If you’re a music journalist and you’ve written about R&B dynamo Miguel in 2012, chances are you’ve put the 27-year-old and Prince in the same sentence, as I have. And that’s cool, says Miguel. Just don’t get used to it.
“I’m offended for Prince because I’m such a huge fan of his and you can’t compare anyone to Prince,” says Miguel. “But if I’m associated with any ounce of greatness then that’s a huge compliment – and that’s what I think of when I think of Prince; I think of greatness, I think of timelessness, creativity, longevity, just unapologetic and unwavering sense of self. I can only hope to remind people of greatness.”
There’s no doubt that 2012 was Miguel’s breakout year. True, he had shown promise on his 2010 debut album All I Want Is You, but it was this year’s follow-up, Kaleidoscope Dream, that earned high praise from critics and fans alike, who unanimously seemed to agree that Miguel was part of an exciting crop of artists intent on saving a dying genre. “[Frank Ocean’s] Channel Orange, [Miguel’s] Kaleidoscope Dream, and [The Weeknd’s] Trilogy rescued the art form from the monotony of ‘baby, baby please’ as Ocean, Miguel and Weeknd casually re-created it in their own images,” wrote Rebecca Thomas at MTV.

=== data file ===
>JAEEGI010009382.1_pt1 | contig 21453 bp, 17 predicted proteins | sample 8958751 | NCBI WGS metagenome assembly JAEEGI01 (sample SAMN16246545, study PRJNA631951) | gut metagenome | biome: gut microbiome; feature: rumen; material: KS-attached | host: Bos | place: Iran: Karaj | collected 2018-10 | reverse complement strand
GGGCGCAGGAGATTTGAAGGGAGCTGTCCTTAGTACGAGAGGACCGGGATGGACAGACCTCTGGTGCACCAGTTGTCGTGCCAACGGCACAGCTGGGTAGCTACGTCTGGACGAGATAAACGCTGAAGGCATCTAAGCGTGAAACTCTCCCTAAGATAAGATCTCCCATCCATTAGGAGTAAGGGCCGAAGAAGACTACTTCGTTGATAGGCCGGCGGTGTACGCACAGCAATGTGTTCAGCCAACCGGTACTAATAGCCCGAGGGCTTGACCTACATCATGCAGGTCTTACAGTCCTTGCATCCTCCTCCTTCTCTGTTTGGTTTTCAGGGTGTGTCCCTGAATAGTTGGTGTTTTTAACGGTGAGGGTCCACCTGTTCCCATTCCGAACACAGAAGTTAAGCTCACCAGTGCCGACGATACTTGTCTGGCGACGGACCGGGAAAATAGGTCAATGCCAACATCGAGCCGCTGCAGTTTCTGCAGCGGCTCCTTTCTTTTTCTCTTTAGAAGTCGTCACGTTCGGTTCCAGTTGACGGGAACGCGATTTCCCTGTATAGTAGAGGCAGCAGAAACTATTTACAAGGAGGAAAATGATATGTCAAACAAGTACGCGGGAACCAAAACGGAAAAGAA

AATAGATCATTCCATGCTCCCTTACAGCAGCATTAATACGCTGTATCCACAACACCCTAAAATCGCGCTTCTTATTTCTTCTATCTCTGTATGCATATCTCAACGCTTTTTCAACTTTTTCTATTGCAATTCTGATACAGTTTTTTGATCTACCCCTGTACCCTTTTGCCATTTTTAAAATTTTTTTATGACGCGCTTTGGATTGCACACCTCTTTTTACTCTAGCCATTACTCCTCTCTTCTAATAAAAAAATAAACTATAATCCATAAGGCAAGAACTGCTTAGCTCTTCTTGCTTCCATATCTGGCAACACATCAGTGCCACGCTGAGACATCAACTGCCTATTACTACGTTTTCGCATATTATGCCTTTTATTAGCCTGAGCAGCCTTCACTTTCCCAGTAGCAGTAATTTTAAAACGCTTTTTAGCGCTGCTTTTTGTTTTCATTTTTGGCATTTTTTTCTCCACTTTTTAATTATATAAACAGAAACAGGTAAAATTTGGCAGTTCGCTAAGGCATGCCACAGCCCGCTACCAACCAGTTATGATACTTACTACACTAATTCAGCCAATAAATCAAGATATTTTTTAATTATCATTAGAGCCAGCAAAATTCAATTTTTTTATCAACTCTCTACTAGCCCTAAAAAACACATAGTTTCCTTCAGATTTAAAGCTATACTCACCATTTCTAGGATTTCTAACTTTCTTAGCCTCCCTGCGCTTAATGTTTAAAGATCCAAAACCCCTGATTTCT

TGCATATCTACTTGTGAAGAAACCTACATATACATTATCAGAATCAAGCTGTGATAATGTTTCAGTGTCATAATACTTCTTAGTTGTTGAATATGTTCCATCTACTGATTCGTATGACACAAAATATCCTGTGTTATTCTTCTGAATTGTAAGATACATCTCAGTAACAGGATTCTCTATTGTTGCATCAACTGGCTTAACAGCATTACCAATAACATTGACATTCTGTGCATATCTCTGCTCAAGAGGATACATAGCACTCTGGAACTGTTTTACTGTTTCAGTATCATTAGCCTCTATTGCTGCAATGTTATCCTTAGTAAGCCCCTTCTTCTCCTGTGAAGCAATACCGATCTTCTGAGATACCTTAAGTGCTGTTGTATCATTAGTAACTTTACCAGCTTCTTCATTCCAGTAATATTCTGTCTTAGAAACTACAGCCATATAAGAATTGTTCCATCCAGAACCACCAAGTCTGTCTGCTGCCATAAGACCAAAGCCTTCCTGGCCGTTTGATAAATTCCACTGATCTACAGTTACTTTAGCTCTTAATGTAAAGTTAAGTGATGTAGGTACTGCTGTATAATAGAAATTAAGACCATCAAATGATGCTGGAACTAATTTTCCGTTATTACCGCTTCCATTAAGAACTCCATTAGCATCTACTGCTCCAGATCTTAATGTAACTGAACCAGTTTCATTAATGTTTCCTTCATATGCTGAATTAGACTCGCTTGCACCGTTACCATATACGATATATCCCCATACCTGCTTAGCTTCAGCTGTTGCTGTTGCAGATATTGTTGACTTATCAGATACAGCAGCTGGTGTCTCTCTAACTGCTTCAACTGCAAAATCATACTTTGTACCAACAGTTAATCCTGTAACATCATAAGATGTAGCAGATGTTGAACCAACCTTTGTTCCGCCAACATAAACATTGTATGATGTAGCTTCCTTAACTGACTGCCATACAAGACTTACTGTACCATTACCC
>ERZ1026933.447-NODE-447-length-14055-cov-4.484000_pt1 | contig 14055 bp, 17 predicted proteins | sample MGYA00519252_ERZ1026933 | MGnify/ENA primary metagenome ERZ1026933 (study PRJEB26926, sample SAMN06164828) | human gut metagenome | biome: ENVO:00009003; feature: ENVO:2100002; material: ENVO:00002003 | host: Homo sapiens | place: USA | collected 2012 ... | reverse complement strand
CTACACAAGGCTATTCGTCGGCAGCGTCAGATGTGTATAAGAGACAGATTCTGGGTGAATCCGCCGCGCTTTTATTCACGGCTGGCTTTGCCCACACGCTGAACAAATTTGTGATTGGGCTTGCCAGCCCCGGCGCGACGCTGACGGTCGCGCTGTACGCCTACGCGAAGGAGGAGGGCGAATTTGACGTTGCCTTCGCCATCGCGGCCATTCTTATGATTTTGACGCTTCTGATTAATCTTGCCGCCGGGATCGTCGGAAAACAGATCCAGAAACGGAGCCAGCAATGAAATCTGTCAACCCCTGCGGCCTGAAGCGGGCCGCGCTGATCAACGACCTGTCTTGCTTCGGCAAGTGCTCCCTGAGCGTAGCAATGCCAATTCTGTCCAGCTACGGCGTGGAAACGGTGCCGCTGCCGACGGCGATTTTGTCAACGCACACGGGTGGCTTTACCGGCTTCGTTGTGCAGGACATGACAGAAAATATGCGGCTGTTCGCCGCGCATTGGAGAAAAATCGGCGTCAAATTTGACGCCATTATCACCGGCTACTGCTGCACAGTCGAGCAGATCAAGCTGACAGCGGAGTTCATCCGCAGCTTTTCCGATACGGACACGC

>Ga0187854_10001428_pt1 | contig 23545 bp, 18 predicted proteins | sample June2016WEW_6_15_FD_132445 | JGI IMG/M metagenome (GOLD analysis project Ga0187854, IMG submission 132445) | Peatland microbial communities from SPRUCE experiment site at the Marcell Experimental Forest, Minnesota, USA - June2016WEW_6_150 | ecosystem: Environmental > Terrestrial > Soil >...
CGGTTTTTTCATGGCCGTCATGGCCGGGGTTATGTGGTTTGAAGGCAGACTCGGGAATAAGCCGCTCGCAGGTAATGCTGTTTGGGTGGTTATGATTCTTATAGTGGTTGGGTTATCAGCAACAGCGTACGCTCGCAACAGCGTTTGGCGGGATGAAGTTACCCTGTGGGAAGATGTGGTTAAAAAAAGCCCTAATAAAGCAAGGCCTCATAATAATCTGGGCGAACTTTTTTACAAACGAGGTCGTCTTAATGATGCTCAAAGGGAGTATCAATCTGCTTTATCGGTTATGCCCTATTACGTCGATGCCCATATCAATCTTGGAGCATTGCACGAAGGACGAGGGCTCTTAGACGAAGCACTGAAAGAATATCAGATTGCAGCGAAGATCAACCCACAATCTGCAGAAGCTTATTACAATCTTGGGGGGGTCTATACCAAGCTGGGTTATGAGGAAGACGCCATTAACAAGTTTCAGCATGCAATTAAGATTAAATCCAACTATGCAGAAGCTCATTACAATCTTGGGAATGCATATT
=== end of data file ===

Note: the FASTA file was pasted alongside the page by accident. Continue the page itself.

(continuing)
In many ways, that monotony Thomas writes of began when the self-proclaimed Pied Piper of R&B himself, R. Kelly, committed career suicide circa 2002. The game was just never the same – until now. As music journalist Erik Parker puts it, “Miguel’s music came at a time when there was a wide open lane. He split the difference between Trey Songz’ sex appeal and Frank Ocean’s exotic and left-field style. He’s pushing the boundaries in an artistic way that is not too much in the clouds. He’s stretching R&B but it doesn’t feel forced or too self-aware.”
With five Grammy nominations, including Song of the Year and Best R&B Performance for “Adorn,” and Best Urban Contemporary Vocal Album and a spring tour with Alicia Keys coming up, 2013 is looking even better for Miguel.
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